Problems with removing NAT from a network

Cameron Byrne cb.list6 at
Wed Jan 5 23:39:30 CST 2011

On Wed, Jan 5, 2011 at 9:10 PM, Matthew Kaufman <matthew at> wrote:
> On 1/5/2011 8:47 PM, Cameron Byrne wrote:
>> And, you will notice that the list at
>> shows only a few web site,
>> because there are only a few that have this design flaws.
> And the list looks like it does because the list only shows a *few* web
> sites. Other surveys have shown significantly more cases. (
> "An examination of Alexa's top 1 million domains [Alexa] at the end of
> August, 2009, showed 2.38% of the HTML in their home pages contained IPv4
> address literals."
> And the list looks like is does because the list only shows a few *web
> sites*. Quite a few network protocols, particularly peer-to-peer protocols,

I understand my users pretty well, they only go to a few web pages ...
its the nature of the net.  I assure you, i am not taking any undue
risk with regards to web.  Try our friendly user trial and give me
your feedback, thats why i am running it.

> rely on moving around the IP address literals of peers via mechanisms other
> than DNS. This includes BitTorrent, Adobe's RTMFP, and Skype's proprietary

Ah Skype.  According to your web page you work at Skype.  Skype is a
well known IPv6 spoiler application.  In fact, in the IETF and many
other circles, Skype is the only app that we can't seem to get to work
with IPv6.  Are you here to help with that or to tell us that we need
to keep IPv4 around indefinitely?

In fact, we were just talking about how Skype as a spoiler this morning

Here is a pointer to IPv6-only users who would love to use Skype on
IPv6-only handsets.

Looking at the last post, it looks like they were able to NAT46 Skype
to then talk out the NAT64 ... ugly.  But serious, get with me off
list and lets collaborate. I can help from the networks side, and i am
eager to make progress. Skype should not be the IPv6 spoiler app when
NEARLY EVERYTHING ELSE WORKS.  Read the thread i mentioned, real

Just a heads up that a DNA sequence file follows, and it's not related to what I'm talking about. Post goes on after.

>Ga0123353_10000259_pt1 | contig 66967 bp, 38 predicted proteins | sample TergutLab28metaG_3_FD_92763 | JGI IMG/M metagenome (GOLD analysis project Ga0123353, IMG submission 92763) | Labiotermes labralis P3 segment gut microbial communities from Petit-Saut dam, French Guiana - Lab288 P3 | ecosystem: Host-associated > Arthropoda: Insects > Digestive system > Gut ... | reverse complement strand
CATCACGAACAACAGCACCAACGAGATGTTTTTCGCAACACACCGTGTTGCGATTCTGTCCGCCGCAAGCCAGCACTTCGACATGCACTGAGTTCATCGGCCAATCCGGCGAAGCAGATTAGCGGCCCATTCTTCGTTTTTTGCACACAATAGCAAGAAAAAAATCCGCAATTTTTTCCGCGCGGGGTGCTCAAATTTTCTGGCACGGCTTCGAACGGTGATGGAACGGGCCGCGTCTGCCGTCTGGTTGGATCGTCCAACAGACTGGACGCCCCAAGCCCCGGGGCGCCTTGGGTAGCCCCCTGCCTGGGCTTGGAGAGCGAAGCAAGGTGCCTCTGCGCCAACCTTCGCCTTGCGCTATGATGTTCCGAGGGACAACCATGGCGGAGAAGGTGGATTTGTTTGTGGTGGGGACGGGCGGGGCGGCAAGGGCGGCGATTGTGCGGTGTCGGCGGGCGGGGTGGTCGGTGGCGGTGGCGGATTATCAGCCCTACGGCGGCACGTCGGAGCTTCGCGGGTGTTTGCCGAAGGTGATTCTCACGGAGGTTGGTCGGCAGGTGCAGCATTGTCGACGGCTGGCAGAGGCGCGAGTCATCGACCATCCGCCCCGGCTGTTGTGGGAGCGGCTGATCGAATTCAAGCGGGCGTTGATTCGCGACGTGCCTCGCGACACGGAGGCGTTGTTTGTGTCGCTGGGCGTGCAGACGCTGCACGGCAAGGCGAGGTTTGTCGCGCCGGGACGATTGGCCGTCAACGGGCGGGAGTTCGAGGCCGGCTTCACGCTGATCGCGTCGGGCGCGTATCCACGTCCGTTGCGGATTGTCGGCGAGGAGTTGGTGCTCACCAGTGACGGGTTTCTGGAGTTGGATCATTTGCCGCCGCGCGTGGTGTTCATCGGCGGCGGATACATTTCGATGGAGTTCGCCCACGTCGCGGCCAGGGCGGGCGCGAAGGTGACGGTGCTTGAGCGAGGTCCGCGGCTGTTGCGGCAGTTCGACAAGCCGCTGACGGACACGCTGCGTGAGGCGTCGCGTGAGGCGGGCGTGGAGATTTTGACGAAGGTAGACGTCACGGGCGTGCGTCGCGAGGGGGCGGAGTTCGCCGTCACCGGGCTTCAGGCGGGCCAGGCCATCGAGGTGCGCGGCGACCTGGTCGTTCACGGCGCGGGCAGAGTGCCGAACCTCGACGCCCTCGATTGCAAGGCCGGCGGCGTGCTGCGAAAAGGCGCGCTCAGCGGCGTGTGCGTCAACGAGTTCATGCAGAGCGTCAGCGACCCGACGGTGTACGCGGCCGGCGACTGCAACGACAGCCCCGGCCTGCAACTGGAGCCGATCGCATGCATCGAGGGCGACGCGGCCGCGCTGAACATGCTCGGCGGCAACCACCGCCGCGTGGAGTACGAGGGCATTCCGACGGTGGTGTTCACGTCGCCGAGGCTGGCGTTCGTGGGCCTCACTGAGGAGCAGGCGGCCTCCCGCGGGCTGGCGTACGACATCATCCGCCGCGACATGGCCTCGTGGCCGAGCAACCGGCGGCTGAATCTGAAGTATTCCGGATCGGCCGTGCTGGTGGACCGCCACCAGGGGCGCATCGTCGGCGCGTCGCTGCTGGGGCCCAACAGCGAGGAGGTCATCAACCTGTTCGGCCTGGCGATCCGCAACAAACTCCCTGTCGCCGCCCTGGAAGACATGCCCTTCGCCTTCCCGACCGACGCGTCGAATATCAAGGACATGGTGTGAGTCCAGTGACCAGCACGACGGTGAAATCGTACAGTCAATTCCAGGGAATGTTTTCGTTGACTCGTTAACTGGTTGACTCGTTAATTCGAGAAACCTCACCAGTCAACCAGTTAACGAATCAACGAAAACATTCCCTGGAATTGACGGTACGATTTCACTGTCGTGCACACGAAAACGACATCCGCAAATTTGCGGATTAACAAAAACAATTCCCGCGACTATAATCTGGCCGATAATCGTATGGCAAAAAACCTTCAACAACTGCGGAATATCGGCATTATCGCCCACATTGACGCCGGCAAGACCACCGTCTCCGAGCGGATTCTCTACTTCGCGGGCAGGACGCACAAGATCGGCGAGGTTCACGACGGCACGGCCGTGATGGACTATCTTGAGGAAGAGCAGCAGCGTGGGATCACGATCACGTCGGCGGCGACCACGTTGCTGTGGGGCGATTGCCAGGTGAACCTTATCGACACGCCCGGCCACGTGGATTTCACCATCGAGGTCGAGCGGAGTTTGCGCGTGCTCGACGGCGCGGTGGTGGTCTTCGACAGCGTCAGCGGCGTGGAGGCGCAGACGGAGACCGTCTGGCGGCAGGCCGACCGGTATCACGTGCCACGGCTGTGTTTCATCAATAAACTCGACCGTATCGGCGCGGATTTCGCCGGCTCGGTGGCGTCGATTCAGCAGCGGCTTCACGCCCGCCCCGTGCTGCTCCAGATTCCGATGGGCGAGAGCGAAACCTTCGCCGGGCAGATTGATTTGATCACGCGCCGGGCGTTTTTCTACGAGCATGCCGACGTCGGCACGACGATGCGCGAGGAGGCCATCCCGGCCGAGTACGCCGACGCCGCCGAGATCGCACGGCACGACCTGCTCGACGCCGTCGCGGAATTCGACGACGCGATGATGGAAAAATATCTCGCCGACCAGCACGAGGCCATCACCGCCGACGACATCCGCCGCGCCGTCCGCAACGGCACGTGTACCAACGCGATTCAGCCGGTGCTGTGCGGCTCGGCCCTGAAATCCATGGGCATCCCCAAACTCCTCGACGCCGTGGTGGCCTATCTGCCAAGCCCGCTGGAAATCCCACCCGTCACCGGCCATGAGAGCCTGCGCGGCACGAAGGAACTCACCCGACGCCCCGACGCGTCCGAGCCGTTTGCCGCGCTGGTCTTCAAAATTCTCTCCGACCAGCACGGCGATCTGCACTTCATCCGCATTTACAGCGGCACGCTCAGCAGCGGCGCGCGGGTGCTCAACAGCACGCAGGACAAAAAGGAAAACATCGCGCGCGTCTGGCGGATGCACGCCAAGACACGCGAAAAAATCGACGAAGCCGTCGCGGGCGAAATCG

users, real developers, real network that is IPv6-only.  Notice that
things generally work, those folks have hacked their way to perhaps
even making Skype work.

> protocol, and every VoIP system using STUN and/or ICE, to name just a few.
> Once users figure out that none of those will work when they use you as an
> ISP, they'll find one that's chosen a better transition technology.

Seriously, 95+% of my traffic is web and email, and STUN and ICE don't
matter much to grandma as long as loads.

> Also note that DNSSEC end-to-end and DNS64/NAT64 are mutually exclusive. Now
> that DNSSEC is actually getting some traction, that's just one more reason
> to chose a different way to transition.

Strategy is done.  Implementation is on-going.  3GPP and IETF joint
meeting said dual-stack and IPv6-only + NAT64 are the 2 paths forward
for mobile.

Without going into too much detail, ds-lite does not live in mobile
and likely never will. Any solution that requires IPv4 is not
strategic.  IPv4 addresses simply are not available at the scale of
large mobile network operators, public, private, or bogon.  Mobile
must move to IPv6, and IPv6-only + NAT64 pushes the envelope in ways
that dual-stack never has, and hence it just might work to
*transition* to v6.

As long as dual-stack is around, the app vendors don't have to move
and network guys have to dream up hacks to support these legacy apps
(CGN ....).


> Matthew Kaufman

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